Tokyo stocks fell Wednesday, with the Nikkei index closing at the lowest level in three weeks, as weaker-than-expected business confidence among big manufacturers in a Bank of Japan survey dealt a blow to investor sentiment.
On the first day of fiscal 2015, the 225-issue Nikkei Stock Average ended down 172.15 points, or 0.90 percent, from Tuesday at 19,034.84. The broader Topix index of all First Section issues on the Tokyo Stock Exchange finished 14.12 points, or 0.92 percent, lower at 1,528.99.
The BOJ’s quarterly Tankan survey released before the open showed business confidence among large companies such as auto and electronics makers unchanged from three months prior, against market forecasts for slight improvement.
The results also showed that big companies in all industries plan to cut capital spending on average this fiscal year, against forecasts for a slight increase.
The Nikkei briefly tumbled nearly 280 points to fall below 19,000 in the morning.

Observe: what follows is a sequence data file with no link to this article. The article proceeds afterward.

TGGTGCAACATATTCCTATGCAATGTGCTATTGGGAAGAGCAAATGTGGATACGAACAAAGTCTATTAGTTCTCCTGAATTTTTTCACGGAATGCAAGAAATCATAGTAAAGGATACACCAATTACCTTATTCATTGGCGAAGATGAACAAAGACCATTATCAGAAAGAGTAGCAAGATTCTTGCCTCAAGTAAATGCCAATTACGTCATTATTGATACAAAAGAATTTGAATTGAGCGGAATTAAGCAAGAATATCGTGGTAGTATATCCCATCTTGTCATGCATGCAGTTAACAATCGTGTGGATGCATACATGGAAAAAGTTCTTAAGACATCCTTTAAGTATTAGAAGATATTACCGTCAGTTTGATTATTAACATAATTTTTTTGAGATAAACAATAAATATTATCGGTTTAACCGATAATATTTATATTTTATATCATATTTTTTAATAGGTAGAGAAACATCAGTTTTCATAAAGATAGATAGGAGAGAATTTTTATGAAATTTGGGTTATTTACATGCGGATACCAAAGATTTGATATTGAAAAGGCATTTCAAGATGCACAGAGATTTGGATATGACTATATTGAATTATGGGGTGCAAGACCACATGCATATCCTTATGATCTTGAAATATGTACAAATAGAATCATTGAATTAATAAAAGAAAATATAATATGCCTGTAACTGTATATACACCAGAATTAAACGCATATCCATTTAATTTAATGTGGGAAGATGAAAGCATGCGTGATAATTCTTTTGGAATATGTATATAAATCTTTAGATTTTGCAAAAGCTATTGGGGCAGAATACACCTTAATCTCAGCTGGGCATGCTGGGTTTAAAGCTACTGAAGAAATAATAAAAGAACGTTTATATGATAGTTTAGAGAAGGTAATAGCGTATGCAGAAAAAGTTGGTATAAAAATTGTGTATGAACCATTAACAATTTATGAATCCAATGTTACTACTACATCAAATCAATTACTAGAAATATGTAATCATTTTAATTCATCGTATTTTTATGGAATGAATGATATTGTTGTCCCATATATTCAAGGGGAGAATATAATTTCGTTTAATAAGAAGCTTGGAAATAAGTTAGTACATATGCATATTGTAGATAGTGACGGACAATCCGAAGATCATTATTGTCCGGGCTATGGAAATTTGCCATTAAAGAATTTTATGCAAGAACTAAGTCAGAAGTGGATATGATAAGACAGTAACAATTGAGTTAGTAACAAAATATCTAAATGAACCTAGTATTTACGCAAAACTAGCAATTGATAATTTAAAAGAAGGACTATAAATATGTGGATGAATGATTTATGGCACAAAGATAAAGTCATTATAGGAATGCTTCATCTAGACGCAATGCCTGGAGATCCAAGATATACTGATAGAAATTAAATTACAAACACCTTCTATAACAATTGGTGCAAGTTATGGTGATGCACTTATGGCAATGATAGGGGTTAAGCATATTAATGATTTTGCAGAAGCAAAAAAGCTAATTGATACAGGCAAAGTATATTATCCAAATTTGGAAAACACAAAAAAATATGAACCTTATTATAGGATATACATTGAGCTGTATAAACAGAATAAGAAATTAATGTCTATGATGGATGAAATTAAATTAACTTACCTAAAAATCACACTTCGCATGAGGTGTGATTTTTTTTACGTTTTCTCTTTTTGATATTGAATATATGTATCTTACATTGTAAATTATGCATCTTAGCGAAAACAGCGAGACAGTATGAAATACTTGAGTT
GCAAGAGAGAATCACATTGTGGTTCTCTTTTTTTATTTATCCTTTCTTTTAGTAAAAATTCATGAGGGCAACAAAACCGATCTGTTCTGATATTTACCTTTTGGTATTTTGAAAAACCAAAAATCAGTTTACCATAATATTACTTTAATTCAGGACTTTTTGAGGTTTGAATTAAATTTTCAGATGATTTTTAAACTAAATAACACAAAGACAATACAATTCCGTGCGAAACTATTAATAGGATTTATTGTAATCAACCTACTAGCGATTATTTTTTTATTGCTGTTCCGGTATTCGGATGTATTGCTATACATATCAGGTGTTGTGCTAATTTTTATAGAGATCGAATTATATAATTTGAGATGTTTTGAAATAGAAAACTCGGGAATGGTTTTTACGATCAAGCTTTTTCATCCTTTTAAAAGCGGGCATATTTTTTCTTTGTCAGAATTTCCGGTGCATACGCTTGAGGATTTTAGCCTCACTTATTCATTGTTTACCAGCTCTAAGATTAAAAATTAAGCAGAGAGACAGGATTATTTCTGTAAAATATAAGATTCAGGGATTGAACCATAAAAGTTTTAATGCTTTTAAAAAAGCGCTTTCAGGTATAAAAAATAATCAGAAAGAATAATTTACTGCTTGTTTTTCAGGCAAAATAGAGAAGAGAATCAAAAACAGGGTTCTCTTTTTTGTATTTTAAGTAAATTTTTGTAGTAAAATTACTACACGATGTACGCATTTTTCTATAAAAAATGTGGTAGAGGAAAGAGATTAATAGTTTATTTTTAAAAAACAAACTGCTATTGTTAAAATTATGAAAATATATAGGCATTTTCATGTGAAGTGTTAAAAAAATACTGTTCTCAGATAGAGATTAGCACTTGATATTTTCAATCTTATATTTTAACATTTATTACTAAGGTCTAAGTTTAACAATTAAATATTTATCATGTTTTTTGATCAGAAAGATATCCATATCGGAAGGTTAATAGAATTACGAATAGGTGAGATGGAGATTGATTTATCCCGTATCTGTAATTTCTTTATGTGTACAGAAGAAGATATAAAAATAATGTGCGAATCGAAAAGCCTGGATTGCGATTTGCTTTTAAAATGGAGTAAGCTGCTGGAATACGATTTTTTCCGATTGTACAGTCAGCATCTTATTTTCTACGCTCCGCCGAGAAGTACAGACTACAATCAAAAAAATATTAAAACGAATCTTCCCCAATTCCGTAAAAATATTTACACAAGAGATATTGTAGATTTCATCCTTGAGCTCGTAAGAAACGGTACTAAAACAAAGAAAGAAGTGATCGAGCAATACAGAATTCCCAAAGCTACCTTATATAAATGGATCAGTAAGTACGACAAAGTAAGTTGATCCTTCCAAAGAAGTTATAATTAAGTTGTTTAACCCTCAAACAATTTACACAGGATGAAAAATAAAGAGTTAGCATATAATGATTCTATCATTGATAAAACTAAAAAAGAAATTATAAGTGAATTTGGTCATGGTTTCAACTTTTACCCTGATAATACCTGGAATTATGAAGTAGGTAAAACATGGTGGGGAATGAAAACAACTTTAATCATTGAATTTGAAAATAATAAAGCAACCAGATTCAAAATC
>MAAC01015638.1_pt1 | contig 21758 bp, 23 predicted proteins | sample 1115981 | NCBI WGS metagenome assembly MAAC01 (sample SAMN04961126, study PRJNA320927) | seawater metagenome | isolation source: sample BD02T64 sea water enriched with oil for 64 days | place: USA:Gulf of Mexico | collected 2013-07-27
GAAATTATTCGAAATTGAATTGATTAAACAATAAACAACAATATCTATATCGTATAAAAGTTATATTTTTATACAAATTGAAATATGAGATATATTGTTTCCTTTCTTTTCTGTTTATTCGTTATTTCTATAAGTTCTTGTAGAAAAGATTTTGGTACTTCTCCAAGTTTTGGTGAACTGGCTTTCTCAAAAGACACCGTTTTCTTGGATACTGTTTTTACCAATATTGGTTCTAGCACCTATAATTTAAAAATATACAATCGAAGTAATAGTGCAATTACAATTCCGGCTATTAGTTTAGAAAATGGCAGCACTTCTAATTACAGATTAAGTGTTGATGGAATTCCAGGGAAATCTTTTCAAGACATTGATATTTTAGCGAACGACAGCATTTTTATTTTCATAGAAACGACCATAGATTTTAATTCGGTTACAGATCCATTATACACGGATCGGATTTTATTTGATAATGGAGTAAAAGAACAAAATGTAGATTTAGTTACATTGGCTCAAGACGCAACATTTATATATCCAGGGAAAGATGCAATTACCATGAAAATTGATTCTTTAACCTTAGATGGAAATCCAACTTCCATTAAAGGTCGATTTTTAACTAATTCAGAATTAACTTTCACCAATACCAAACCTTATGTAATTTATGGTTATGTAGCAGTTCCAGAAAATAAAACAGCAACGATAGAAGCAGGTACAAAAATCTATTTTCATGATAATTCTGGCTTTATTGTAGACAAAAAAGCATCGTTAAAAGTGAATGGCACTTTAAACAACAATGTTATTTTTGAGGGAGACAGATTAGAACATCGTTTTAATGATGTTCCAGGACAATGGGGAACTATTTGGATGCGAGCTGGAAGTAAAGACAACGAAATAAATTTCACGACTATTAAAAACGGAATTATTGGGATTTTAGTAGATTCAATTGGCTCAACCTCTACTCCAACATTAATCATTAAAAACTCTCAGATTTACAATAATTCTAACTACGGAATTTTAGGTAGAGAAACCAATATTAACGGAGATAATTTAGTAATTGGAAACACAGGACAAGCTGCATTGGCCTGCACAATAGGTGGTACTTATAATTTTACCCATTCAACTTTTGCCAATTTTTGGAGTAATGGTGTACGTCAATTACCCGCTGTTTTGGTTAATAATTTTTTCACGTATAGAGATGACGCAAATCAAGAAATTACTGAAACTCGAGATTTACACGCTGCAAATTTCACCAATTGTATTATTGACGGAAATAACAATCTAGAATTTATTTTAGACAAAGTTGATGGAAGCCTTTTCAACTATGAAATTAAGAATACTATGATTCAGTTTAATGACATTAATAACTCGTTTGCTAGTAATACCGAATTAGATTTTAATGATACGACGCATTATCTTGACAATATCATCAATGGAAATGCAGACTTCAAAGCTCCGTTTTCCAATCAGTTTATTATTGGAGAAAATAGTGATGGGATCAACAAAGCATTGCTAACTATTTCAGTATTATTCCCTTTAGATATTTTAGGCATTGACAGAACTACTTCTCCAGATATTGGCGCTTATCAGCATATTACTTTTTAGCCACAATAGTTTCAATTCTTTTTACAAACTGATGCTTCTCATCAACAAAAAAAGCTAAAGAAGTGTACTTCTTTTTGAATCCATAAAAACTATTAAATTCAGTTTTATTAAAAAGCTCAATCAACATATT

“Of course, it’s a reaction to the Tankan. The results were pretty bleak in most industries,” said Toshihiko Matsuno, chief strategist at SMBC Friend Securities Co.
Automaker issues in particular were lower after the BOJ report and as the yen strengthened against the U.S. dollar. Toyota Motor fell 147 yen, or 1.8 percent, to 8,236 yen and Nissan Motor was down 25 yen, or 2.0 percent, to 1,199 yen.
Key indexes went through fits of loss-paring and more declines throughout the day, swinging between buying and selling for gains at the start of the new fiscal year.
Looking ahead, analysts said investors will be closely watching Friday’s U.S. jobs report for clues to the strength of the world’s largest economy and the timing of an upcoming Federal Reserve interest rate hike.